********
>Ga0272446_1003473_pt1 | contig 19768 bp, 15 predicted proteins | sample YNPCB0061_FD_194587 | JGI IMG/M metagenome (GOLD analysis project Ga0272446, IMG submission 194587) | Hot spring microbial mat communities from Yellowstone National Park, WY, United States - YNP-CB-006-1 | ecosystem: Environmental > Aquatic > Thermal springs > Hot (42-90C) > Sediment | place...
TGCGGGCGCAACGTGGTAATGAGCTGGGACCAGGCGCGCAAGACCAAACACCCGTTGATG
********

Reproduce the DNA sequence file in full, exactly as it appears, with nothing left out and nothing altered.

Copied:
>Ga0272446_1003473_pt1 | contig 19768 bp, 15 predicted proteins | sample YNPCB0061_FD_194587 | JGI IMG/M metagenome (GOLD analysis project Ga0272446, IMG submission 194587) | Hot spring microbial mat communities from Yellowstone National Park, WY, United States - YNP-CB-006-1 | ecosystem: Environmental > Aquatic > Thermal springs > Hot (42-90C) > Sediment | place...
TGCGGGCGCAACGTGGTAATGAGCTGGGACCAGGCGCGCAAGACCAAACACCCGTTGATG